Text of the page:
Harrison's Neurology in Clinical Medicine, 3rd Edition

CHAPTER 54. MENTAL DISORDERS

Victor I. Reus

Mental disorders are common in medical practice and may present either as a primary disorder or as a comorbid condition. The prevalence of mental or substance use disorders in the United States is approximately 30%, only one-third of whom are currently receiving treatment. Global burden of disease statistics indicate that 4 of the 10 most important causes of disease worldwide are psychiatric in origin.

The revised fourth edition for use by primary care physicians of the Diagnostic and Statistical Manual (DSM-IV-PC) provides a useful synopsis of mental disorders most likely to be seen in primary care practice. The current system of classification is multiaxial and includes the presence or absence of a major mental disorder (axis I), any underlying personality disorder (axis II), general medical condition (axis III), psychosocial and environmental problems (axis IV), and overall rating of general psychosocial functioning (axis V).

Changes in health care delivery underscore the need for primary care physicians to assume responsibility for the initial diagnosis and treatment of the most common mental disorders. Prompt diagnosis is essential to ensure that patients have access to appropriate medical services and to maximize the clinical outcome. Validated patient-based questionnaires have been developed that systematically probe for signs and symptoms associated with the most prevalent psychiatric diagnoses and guide the clinician into targeted assessment. Prime MD (and a self-report form, the PHQ) and the Symptom-Driven Diagnostic System for Primary Care (SDDS-PC) are inventories that require only 10 min to complete and link patient responses to the formal diagnostic criteria of anxiety, mood, somatoform, and eating disorders and to alcohol abuse or dependence.

A physician who refers patients to a psychiatrist should know not only when doing so is appropriate but also how to refer, since societal misconceptions and the stigma of mental illness impede the process. Primary care physicians should base referrals to a psychiatrist on the presence of signs and symptoms of a mental disorder and not simply on the absence of a physical explanation for a patient’s complaint. The physician should discuss with the patient the reasons for requesting the referral or consultation and provide reassurance that he or she will continue to provide medical care and work collaboratively with the mental health professional. Consultation with a psychiatrist or transfer of care is appropriate when physicians encounter evidence of psychotic symptoms, mania, severe depression, or anxiety; symptoms of posttraumatic stress disorder (PTSD); suicidal or homicidal preoccupation; or a failure to respond to first-order treatment. The biology of psychiatric and addictive disorders is discussed in Chap. 53.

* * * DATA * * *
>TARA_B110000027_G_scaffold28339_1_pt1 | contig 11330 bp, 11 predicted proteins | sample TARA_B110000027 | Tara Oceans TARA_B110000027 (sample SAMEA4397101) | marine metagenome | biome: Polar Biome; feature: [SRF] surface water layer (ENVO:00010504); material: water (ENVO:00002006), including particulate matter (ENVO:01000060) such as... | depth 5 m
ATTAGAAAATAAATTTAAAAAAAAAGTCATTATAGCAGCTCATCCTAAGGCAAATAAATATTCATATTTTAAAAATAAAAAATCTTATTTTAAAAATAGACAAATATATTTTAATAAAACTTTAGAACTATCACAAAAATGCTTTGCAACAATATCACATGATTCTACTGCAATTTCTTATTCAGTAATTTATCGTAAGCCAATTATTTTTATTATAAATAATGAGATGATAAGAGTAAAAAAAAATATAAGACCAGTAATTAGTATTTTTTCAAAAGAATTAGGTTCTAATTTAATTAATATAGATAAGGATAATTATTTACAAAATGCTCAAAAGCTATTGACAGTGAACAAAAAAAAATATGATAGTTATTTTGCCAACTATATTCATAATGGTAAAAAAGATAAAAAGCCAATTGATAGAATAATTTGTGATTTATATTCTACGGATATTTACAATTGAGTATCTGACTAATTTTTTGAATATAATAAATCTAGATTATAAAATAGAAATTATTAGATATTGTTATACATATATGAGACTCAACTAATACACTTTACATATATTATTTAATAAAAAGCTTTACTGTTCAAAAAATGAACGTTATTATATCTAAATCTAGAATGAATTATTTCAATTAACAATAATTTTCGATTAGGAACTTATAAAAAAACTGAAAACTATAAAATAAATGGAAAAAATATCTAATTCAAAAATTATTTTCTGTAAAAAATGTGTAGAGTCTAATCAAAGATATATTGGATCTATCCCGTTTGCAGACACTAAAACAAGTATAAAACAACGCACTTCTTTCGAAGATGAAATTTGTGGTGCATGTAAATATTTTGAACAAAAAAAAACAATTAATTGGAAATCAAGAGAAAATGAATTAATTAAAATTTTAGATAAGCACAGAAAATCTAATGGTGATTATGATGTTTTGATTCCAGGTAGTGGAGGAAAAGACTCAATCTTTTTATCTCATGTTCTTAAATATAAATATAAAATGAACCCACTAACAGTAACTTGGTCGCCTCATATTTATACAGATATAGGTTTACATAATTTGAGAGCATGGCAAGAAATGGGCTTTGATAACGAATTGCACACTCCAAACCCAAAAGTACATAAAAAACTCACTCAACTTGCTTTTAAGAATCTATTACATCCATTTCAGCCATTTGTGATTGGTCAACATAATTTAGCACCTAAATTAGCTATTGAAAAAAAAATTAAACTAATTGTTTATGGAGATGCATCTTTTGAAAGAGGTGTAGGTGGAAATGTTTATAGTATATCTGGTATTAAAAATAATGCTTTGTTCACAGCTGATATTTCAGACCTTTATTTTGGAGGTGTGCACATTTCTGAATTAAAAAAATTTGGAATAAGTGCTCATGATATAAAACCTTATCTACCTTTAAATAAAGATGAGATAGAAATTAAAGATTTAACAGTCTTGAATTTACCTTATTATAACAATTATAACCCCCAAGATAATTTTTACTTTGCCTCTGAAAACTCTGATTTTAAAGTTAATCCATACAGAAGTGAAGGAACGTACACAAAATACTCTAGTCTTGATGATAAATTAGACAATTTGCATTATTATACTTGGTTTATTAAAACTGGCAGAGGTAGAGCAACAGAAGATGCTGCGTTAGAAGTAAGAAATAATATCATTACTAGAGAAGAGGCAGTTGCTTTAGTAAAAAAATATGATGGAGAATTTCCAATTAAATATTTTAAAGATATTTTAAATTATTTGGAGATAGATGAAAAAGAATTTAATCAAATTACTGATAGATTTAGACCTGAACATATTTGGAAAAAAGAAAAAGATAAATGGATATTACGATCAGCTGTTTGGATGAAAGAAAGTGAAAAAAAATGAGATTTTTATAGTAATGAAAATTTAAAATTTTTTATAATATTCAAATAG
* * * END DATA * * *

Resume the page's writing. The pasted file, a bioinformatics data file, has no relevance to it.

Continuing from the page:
ANXIETY DISORDERS

Anxiety disorders, the most prevalent psychiatric illnesses in the general community, are present in 15–20% of medical clinic patients. Anxiety, defined as a subjective sense of unease, dread, or foreboding, can indicate a primary psychiatric condition or can be a component of, or reaction to, a primary medical disease. The primary anxiety disorders are classified according to their duration and course and the existence and nature of precipitants.

When evaluating the anxious patient, the clinician must first determine whether the anxiety antedates or postdates a medical illness or is due to a medication side effect. Approximately one-third of patients presenting with anxiety have a medical etiology for their psychiatric symptoms, but an anxiety disorder can also present with somatic symptoms in the absence of a diagnosable medical condition.

PANIC DISORDER

Clinical manifestations

Panic disorder is defined by the presence of recurrent and unpredictable panic attacks, which are distinct episodes of intense fear and discomfort associated with a variety of physical symptoms, including palpitations, sweating, trembling, shortness of breath, chest pain, dizziness, and a fear of impending doom or death (Table 54-1). Paresthesias, gastrointestinal distress, and feelings of unreality are also common. Diagnostic criteria require at least 1 month of concern or worry about the attacks or a change in behavior related to them. The lifetime prevalence of panic disorder is 1–3%. Panic attacks have a sudden onset, developing within 10 min and usually resolving over the course of an hour, and they occur in an unexpected fashion. The frequency and severity of panic attacks vary, ranging from once a week to clusters of attacks separated by months of well-being. The first attack is usually outside the home, and onset is typically in late adolescence to early adulthood. In some individuals, anticipatory anxiety develops over time and results in a generalized fear and a progressive avoidance of places or situations in which a panic attack might recur. Agoraphobia, which occurs commonly in patients with panic disorder, is an acquired irrational fear of being in places where one might feel trapped or unable to escape (Table 54-2). Typically, it leads the patient into a progressive restriction in lifestyle and, in a literal sense, in geography. Frequently, patients are embarrassed that they are housebound and dependent on the company of others to go out into the world and do not volunteer this information; thus physicians will fail to recognize the syndrome if direct questioning is not pursued.